Critical Evaluation

(Critical Survey of Literature, Revised Edition)

Elinor Wylie lived in those regions of the spirit where only poets and saints are allowed to enter, saw life as a harsh riddle, and withdrew from a material world to concentrate on the intense, personal drama inside herself. Within the diminished mirror of her own mind she viewed men and landscapes, weaving in her small tapestries the record of man’s doom. Her exile guarded her from the inhumanity of life. She sketched ardent and somber portraits with firm lines.

Elinor Wylie appeared late upon the literary scene, for she was thirty-five when her first book of poems was published. She had written poetry before, but these were collected in a limited edition which was sent only to her intimates and family friends. Meanwhile she was publishing poems in various magazines and early in 1921, at the request of a publishing company, she assembled her first book of poetry, which was published later that year as NETS TO CATCH THE WIND. But publishing poetry is not a lucrative business and she began writing magazine sketches.

Her personality was contradictory, her moods fleeting and intense. One critic compared her to iced chalk, for she could be high-handed and aloof. But she could also be friendly and generous, almost childish in her delight in simple things. Like her writing, her speech revealed the wit and vigor of her mind. She had become a figure of literary legend when in 1923 she married William Rose Benet. That same year she published her second book of poems, BLACK ARMOUR, and her first novel, JENNIFER LORN.

Seventeenth century writers were the source of Elinor Wylie’s wit. She loved and admired a mind partly critical, partly imaginative, wholly subtle and ironic in its perceptions of life. Her wit is evidenced by her use of subtle thought, aristocratic scorn, the sharpened epithets, and an imagery of symbolic birds and beasts, jeweled metals, rare, exotic things of this world. These are also the lyric gifts which add sharp, dry precision to the poetry of John Donne. Like him and other metaphysical poets, she inhabited countries of the imagination. The grave was her answer to the problem of desire. She received from Donne the pride and courage of a lively mind, an instrument to use against the world’s inhumanity and man’s desire of the flesh. Thus, even if diaster strikes, the brave spirit may still preserve its own integrity.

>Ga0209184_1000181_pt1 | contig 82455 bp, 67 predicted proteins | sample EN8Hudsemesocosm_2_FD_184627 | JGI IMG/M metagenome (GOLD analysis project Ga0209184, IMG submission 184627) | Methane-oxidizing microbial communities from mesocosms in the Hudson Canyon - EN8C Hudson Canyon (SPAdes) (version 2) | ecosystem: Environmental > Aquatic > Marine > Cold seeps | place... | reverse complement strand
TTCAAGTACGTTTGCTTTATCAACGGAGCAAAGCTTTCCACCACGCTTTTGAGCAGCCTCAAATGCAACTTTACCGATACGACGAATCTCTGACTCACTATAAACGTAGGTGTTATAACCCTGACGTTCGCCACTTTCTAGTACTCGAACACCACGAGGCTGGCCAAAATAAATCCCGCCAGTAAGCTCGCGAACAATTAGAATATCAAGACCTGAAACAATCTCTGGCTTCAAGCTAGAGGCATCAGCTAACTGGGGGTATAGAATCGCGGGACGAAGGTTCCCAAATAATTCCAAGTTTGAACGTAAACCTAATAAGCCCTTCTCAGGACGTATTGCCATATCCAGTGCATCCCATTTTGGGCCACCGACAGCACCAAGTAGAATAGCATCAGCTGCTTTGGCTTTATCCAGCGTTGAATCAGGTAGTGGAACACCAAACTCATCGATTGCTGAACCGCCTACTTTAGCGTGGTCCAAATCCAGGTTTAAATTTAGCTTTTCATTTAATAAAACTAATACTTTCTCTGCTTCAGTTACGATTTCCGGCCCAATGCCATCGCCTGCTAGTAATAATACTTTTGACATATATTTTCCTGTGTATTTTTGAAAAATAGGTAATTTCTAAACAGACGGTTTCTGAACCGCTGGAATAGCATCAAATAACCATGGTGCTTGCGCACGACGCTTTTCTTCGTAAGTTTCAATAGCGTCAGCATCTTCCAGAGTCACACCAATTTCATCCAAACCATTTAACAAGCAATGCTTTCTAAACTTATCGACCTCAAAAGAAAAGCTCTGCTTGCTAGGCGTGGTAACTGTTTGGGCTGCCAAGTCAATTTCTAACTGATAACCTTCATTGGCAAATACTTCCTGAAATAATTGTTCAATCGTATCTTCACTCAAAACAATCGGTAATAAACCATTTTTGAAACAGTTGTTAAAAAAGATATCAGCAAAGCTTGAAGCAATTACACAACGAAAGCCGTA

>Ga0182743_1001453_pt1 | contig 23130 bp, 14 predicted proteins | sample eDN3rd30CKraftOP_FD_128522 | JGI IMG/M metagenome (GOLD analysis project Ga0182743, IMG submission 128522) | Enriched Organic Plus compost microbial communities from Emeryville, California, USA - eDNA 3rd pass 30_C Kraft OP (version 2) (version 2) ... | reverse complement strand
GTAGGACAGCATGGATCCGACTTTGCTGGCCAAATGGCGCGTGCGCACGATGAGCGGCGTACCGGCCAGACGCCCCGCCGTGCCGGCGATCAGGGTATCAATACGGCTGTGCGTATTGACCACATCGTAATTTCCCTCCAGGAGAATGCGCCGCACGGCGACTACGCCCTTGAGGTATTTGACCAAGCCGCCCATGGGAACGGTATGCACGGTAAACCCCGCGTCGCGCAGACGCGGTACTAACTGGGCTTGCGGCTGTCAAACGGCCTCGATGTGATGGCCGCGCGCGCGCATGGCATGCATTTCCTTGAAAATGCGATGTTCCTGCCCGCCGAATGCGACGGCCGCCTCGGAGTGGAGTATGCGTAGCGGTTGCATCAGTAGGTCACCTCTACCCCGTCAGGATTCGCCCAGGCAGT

Dante was a great metaphysical poet, as were Donne, Webster, Blake, and Emily Dickinson. To analyze or define metaphysical verse is difficult, for its aesthetic principles are based upon a system which exhibits all the precision of logic while being contained in its own imaginative wildness. This type of poetry is a literary culture which has appeared in every age in slightly different form and is based on passion and intelligence. God and the universe and the human soul lie beyond the physical world and it is in this area that metaphysical poetry attempts to express meaning in symbols of the poet’s imagination and to relate all human experience to the one great cycle of life, death, and immortality. For that reason life becomes a pattern which the poet uses to create the solid and essential fact. An image which becomes the exact likeness of both thought and feeling is one of the most characteristic devices of metaphysical poetry. By use of this image the poet’s experience becomes objective so that thought and emotion assume a new vitality of imaginative concentration. The element of surprise is another device provided by the association of apparently unrelated objects to suggest a wider range of experience than these objects commonly reveal in real life. Thus Elinor Wylie belongs to the tradition of older writers she admired, poets who used abstract ecstasy of thought and emotion as an approach to essential truths of the spirit. Her work, although original, is not free from the succession of literature.

She was extremely sensitive to the powers contained in language. The quality of her prose reflected the quality of her poetry, for actually her prose was poetic in its style and effects. She...

(The entire section is 1679 words.)